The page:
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Old 02-23-2021, 03:21 PM   #21
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TT battery charging

I have a dedicated 6 GA wire from the battery, through a solenoid and using a dash on/off switch, direct to the dual TT batteries. I have a 110v converter that runs a Residential 3 door SS refrigerator. My setup will run the refrigerator going down the road plus keeps both batteries fully charged. The small wire in the 7 way plug is way too light to do the job. I pull yearly from Arkansas to Washington State. Also, I have a 60 amp fuse on the charge line at the vehicle battery and another one at the trailer batteries to protect the circuit if it gets shorted out anywhere along the way! I shut off the dash switch just long enough to refuel.
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Old 02-23-2021, 03:46 PM   #22
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Does the battery voltage between TT and TV battery level off to the same voltage when the TT is plugged in? My guess would be no. The way an alternator works AFAIK is it has a sensor wire from the battery to the regulator. The regulator applies more or less current to the fields to regulate how much charge is put in the battery. If the alternator doesn't read the TT battery voltage then it is controlled by the TV battery. Does that seem correct?
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Old 02-23-2021, 04:35 PM   #23
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Dunno how much charge the TT's batteries may get from the TV, but sure know it'll "borrow" charge from the TV's batteries given the chance. A few years ago we found that out the hard way. TT's fridge was on DC power (bad decision). We stopped for the night at a motel. Next morning the TV wouldn't start. Had to wait for AAA to come jump us before we could continue. Now we make sure the fridge is on propane - or turned off.

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Old 02-24-2021, 07:12 AM   #24
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The answer to the OP's question is, It Depends.

Im not sure of the 17 and up GM Pickups but prior to then the mechanism/wiring exists on the truck to power the 12V pin on the 7way connector but it IS NOT connected at the factory.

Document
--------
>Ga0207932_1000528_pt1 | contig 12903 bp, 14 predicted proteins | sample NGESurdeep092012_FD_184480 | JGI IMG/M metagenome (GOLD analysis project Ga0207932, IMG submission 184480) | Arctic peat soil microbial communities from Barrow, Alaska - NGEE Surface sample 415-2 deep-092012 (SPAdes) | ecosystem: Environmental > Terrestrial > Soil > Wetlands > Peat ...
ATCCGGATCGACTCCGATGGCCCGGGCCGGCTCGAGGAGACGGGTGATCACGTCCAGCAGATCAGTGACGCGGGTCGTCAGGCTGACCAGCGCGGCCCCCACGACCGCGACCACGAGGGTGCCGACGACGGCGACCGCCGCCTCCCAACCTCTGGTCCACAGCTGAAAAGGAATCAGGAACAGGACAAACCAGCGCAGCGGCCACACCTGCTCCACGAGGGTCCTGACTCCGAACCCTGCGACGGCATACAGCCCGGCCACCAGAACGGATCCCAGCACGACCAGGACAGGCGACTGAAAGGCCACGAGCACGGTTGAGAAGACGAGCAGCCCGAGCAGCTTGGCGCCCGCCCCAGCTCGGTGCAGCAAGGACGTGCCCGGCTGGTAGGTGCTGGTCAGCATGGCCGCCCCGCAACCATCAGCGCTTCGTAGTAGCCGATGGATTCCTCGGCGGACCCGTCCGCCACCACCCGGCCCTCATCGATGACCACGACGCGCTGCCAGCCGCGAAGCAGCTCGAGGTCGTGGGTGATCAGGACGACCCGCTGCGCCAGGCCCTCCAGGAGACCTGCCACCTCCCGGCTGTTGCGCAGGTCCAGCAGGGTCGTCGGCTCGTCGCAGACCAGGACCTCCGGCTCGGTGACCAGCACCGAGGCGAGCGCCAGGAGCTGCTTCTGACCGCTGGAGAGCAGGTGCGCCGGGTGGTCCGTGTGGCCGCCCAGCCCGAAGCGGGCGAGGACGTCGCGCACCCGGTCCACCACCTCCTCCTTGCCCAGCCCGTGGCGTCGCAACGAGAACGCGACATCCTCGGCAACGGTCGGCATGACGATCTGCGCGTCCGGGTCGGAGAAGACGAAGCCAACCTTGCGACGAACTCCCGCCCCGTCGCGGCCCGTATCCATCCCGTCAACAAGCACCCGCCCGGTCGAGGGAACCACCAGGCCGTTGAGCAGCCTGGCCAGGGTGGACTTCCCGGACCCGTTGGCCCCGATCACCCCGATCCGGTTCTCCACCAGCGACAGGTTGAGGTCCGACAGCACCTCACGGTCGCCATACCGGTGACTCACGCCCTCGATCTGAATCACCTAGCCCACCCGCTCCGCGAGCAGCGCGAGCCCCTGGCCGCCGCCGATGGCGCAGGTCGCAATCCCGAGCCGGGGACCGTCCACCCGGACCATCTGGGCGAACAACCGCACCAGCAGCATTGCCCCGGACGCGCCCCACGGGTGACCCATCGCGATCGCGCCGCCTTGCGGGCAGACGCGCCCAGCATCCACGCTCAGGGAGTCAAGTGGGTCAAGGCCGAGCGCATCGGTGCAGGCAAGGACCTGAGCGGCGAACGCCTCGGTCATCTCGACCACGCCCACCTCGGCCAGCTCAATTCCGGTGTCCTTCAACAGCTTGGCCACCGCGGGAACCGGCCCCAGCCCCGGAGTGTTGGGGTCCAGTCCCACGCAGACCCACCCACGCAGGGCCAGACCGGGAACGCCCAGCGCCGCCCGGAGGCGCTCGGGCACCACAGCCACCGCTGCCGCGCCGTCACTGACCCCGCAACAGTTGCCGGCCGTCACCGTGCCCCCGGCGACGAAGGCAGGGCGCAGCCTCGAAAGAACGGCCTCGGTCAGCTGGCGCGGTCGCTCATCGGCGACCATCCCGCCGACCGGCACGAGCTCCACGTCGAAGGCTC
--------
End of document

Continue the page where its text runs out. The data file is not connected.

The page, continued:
The lead is located below the Master Cylinder taped to other wiring under the hood. What has to be done is to cut it loose and bring it up to the #2post on the positive side of the under hood fuse box and bolt it on.

That lead will then be fed by a 30Amp fuse in that fuse box.

Unless you also install an inline relay it will also drain the vehicle batteries unless you disconnect the trailer from the truck when you stop overnight. A relay, actuated by a switched circuit from that fuse box will eliminate this problem .
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Old 02-24-2021, 08:48 AM   #25
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Originally Posted by DouglasReid View Post
The answer to the OP's question is, It Depends.

Im not sure of the 17 and up GM Pickups but prior to then the mechanism/wiring exists on the truck to power the 12V pin on the 7way connector but it IS NOT connected at the factory.

The lead is located below the Master Cylinder taped to other wiring under the hood. What has to be done is to cut it loose and bring it up to the #2post on the positive side of the under hood fuse box and bolt it on.

That lead will then be fed by a 30Amp fuse in that fuse box.

Unless you also install an inline relay it will also drain the vehicle batteries unless you disconnect the trailer from the truck when you stop overnight. A relay, actuated by a switched circuit from that fuse box will eliminate this problem .

Good response! " It depends" should the opening response on all replies to these types of questions.
On my used 2013 Silveraldo I do get the 2-4 amp trickle charge when running the engine, but I have left the trailer hooked up for days with the ignition off with no apparent drain on the TT battery. So I assume that the connection from battery to battery is predicated the ignition switch being left on, right?
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Old 02-24-2021, 09:31 AM   #26
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Originally Posted by PhilFromMaine View Post
Good response! " It depends" should the opening response on all replies to these types of questions.